NBAA President and CEO Ed Bolen outlines what the association is doing to assist NBAA members and represent the business aviation community during the COVID-19 pandemic.
To our valued NBAA members,
As we all contend with the highly challenging circumstances surrounding the COVID-19 pandemic, the NBAA team continues to work at all levels to support your daily operations, and to represent the broader business aviation community.
In these turbulent times, our work at the federal level, before local authorities, with media sources, and elsewhere emphasizes of the importance of business aviation to the nation’s economy and transportation system, to achieve the right outcomes for the industry.
Here are a few highlights:
- Earlier this week, NBAA welcomed Senate passage of the Coronavirus Aid, Relief, and Economic Security Act (CARES Act), containing NBAA-initiated provisions that will assist the business aviation community. In addition to creating loan and grant programs that can apply to general aviation commercial operators, FAR Part 145 repair stations and other small- to mid-size aviation businesses, the bill adds $100 million in Airport Improvement Program funding dedicated to GA airports, in recognition of their importance to thousands of underserved communities, especially in times of crisis. In addition, the bill temporarily suspends air transportation excise taxes for commercial operations. Review NBAA’s press release on the CARES Act, including a guide to the key provisions in the legislation.
- NBAA advocacy also led the FAA to issue a series of extensions allowing Part 135 operators to temporarily forgo certain training requirements related to crew safety concerns with COVID-19, and allowing certain personnel up to three additional months to complete recurrent and upgrade training and qualification activities. These steps by the FAA allow many charter operators to continue flying, and provide much-needed assistance to communities and medical facilities during the crisis. Review the list of Part 135 extensions.
- The FAA also responded to NBAA requests for relief by allowing pilots to continue to fly if their airmen medical certificates expire between Mar. 31 and Jun. 30, to reduce the burden on the country’s healthcare system during the COVID-19 pandemic, and limit the potential spread of the virus across the pilot community. Read the FAA’s notice of the policy decision.
- At the local level, in collaboration with the FAA, we halted a COVID-19-driven attempt to close general aviation airports in Puerto Rico; as a result, all the island’s airports remain open, with three designated as ports of entry. We will remain vigilant to protect against similar attempts to limit airport access elsewhere. Review the guidance related to business aviation access to Puerto Rico.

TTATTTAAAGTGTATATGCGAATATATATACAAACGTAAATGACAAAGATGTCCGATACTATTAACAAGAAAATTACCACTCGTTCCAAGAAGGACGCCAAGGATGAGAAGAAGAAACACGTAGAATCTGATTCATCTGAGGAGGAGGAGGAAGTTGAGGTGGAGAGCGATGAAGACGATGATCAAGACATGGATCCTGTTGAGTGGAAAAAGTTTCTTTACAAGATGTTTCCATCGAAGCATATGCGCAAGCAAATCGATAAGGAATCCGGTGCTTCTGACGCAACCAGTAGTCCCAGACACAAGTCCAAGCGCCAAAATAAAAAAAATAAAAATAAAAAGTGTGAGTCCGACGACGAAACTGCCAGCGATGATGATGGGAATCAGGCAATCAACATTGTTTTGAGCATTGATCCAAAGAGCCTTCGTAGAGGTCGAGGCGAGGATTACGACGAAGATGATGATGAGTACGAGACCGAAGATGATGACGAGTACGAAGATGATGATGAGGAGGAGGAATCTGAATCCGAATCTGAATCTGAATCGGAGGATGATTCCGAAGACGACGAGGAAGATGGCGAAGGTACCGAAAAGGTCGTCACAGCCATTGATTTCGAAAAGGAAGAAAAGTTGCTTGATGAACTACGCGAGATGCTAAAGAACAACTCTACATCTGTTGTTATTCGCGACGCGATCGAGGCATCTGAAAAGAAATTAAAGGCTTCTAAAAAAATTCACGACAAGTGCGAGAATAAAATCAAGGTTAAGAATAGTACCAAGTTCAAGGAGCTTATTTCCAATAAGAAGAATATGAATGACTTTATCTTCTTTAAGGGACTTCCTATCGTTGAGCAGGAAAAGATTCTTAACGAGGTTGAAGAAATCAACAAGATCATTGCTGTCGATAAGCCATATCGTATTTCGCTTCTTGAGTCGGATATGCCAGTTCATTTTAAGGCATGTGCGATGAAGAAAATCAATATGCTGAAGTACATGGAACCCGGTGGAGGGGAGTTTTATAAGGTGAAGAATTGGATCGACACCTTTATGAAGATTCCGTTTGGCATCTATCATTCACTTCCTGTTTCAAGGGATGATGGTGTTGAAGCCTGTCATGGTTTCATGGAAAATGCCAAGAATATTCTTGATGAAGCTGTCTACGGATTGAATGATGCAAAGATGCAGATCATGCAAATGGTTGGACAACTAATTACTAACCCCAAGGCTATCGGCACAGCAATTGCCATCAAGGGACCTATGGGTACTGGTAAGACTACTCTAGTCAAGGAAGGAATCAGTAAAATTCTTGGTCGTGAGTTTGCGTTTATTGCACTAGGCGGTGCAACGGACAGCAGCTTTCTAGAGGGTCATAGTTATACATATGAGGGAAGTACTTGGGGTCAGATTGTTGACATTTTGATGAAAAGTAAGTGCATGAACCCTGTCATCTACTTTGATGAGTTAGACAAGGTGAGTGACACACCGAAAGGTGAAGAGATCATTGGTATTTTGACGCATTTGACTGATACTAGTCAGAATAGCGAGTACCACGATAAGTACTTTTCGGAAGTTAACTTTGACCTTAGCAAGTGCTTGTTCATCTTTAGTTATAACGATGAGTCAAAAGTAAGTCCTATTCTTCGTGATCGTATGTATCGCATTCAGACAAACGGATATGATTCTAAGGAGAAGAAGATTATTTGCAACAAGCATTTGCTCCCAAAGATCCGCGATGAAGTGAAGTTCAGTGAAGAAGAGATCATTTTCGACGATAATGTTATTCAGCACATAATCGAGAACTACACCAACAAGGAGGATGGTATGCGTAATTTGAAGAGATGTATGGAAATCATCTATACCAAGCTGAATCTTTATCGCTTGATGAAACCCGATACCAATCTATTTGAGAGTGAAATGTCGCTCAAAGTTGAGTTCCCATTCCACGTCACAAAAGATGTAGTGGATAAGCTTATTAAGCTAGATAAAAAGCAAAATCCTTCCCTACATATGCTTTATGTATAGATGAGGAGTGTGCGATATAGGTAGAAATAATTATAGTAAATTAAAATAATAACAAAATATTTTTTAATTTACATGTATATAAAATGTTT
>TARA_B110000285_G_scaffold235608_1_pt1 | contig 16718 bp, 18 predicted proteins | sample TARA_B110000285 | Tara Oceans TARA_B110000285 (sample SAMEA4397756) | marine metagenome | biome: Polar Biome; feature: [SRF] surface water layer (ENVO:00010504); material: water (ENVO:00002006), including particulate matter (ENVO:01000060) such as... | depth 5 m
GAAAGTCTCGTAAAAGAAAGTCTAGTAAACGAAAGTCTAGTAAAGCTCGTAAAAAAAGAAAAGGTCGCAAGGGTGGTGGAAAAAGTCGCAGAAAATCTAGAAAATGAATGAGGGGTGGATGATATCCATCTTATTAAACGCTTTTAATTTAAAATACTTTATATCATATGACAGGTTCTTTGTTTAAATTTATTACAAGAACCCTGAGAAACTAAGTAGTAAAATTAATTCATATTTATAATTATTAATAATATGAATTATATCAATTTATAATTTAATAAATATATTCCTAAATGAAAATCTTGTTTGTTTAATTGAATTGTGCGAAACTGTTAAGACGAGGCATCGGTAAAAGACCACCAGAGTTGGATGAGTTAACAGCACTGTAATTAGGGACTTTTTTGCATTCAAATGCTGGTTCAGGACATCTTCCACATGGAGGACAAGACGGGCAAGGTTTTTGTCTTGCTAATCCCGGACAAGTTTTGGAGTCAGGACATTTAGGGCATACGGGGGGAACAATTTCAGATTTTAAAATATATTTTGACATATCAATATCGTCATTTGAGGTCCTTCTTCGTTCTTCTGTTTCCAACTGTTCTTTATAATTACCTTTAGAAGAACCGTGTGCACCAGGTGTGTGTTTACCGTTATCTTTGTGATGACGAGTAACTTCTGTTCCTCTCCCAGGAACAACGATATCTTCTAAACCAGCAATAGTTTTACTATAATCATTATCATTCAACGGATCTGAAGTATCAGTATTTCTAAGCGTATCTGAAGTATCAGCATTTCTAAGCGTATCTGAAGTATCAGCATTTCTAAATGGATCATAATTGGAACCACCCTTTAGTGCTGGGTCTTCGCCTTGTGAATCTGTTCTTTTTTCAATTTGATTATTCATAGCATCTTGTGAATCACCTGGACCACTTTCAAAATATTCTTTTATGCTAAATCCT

- As always, NBAA has also corrected misleading news accounts about the business aviation community, and the impact of the COVID-19 crisis on the industry. For an example of our work in this area, review this message sent to CNBC following a recent, misleading account from that network.
Of course, NBAA continues to provide COVID-19-focused resources and other support for members’ specific day-to-day priorities. Our dedicated COVID-19 operational considerations resource has a variety of tools to help members think through the legal, medical, operational, technical and other aspects of flight department operations
We have also introduced two new offerings – the NBAA News Hour interactive webinar series, and the href=”https://nbaa.org/news/nbaa-insider-daily/””>NBAA Insider Daily news service – to help you navigate your toughest challenges. I encourage you to participate in an upcoming webinar, and subscribe to the daily news dispatch.
As NBAA works to support you, I take encouragement knowing that the people and companies in business aviation are working to support each other, and their communities. Countless stories tell of companies lending a hand, like the aviation businesses that are repurposing their equipment and workers to produce protective masks for local medical personnel, or the regional group’s coordinated effort to fly medical supplies to rural areas. Visit the No Plane No Gain website to see just one example.
Their service underscores our industry’s humanitarian spirit, especially at a time such as this. As we all work to support one another, my thanks to you for your continued support for NBAA.